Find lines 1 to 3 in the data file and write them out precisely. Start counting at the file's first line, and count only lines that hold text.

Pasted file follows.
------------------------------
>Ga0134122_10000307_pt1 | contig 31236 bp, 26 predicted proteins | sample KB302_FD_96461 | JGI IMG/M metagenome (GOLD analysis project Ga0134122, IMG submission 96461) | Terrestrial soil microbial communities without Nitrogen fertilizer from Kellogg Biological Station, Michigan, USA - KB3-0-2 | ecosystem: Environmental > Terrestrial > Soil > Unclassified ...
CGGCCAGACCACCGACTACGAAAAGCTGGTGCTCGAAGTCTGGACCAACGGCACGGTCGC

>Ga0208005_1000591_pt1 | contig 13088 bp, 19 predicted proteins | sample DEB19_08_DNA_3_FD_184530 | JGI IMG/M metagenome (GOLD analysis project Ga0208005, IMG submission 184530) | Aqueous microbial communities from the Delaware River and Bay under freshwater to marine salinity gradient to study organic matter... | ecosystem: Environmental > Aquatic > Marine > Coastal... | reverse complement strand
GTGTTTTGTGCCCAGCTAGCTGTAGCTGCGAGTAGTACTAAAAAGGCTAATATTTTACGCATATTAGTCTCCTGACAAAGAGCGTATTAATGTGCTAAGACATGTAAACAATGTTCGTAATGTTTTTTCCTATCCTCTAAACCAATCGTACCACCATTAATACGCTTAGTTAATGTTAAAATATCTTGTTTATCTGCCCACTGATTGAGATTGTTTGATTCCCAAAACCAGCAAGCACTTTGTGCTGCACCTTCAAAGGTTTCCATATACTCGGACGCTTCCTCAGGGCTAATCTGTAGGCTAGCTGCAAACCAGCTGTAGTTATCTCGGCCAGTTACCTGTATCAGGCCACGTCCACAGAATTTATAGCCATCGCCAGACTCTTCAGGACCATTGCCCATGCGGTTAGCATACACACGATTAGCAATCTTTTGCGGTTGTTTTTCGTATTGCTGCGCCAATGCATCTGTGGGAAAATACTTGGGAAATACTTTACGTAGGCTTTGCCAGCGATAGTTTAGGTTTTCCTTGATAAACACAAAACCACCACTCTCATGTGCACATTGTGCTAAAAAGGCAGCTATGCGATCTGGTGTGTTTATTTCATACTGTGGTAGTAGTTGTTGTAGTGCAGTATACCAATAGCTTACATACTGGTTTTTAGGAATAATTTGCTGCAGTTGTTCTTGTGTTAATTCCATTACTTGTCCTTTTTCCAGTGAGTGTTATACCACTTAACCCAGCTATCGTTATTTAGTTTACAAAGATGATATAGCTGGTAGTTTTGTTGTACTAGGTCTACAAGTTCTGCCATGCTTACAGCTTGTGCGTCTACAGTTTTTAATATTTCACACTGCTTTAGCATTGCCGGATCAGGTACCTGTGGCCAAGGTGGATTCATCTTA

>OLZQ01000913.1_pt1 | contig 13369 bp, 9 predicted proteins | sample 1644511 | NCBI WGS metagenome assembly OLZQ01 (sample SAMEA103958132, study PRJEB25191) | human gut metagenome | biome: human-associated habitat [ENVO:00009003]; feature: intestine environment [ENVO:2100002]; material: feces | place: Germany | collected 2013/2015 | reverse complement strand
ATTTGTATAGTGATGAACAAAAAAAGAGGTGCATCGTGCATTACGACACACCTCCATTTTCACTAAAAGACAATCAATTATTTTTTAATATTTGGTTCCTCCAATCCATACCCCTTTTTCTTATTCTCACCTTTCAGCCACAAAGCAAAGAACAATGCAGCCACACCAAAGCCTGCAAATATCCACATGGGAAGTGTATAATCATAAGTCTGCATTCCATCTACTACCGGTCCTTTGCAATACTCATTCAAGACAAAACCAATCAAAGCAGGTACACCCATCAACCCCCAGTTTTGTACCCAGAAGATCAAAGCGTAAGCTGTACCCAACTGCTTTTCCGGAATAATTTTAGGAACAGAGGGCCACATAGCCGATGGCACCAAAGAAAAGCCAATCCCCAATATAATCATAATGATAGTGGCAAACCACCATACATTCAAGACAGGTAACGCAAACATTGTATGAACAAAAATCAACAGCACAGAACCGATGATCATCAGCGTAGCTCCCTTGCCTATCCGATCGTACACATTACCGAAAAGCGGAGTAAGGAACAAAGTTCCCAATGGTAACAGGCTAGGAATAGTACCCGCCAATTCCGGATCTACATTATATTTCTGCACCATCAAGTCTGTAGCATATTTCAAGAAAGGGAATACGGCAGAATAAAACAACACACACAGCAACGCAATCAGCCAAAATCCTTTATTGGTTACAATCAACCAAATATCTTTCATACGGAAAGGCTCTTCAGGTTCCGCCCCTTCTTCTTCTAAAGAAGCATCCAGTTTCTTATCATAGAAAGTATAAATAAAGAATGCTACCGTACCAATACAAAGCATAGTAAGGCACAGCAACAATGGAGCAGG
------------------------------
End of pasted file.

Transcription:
>Ga0134122_10000307_pt1 | contig 31236 bp, 26 predicted proteins | sample KB302_FD_96461 | JGI IMG/M metagenome (GOLD analysis project Ga0134122, IMG submission 96461) | Terrestrial soil microbial communities without Nitrogen fertilizer from Kellogg Biological Station, Michigan, USA - KB3-0-2 | ecosystem: Environmental > Terrestrial > Soil > Unclassified ...
CGGCCAGACCACCGACTACGAAAAGCTGGTGCTCGAAGTCTGGACCAACGGCACGGTCGC

>Ga0208005_1000591_pt1 | contig 13088 bp, 19 predicted proteins | sample DEB19_08_DNA_3_FD_184530 | JGI IMG/M metagenome (GOLD analysis project Ga0208005, IMG submission 184530) | Aqueous microbial communities from the Delaware River and Bay under freshwater to marine salinity gradient to study organic matter... | ecosystem: Environmental > Aquatic > Marine > Coastal... | reverse complement strand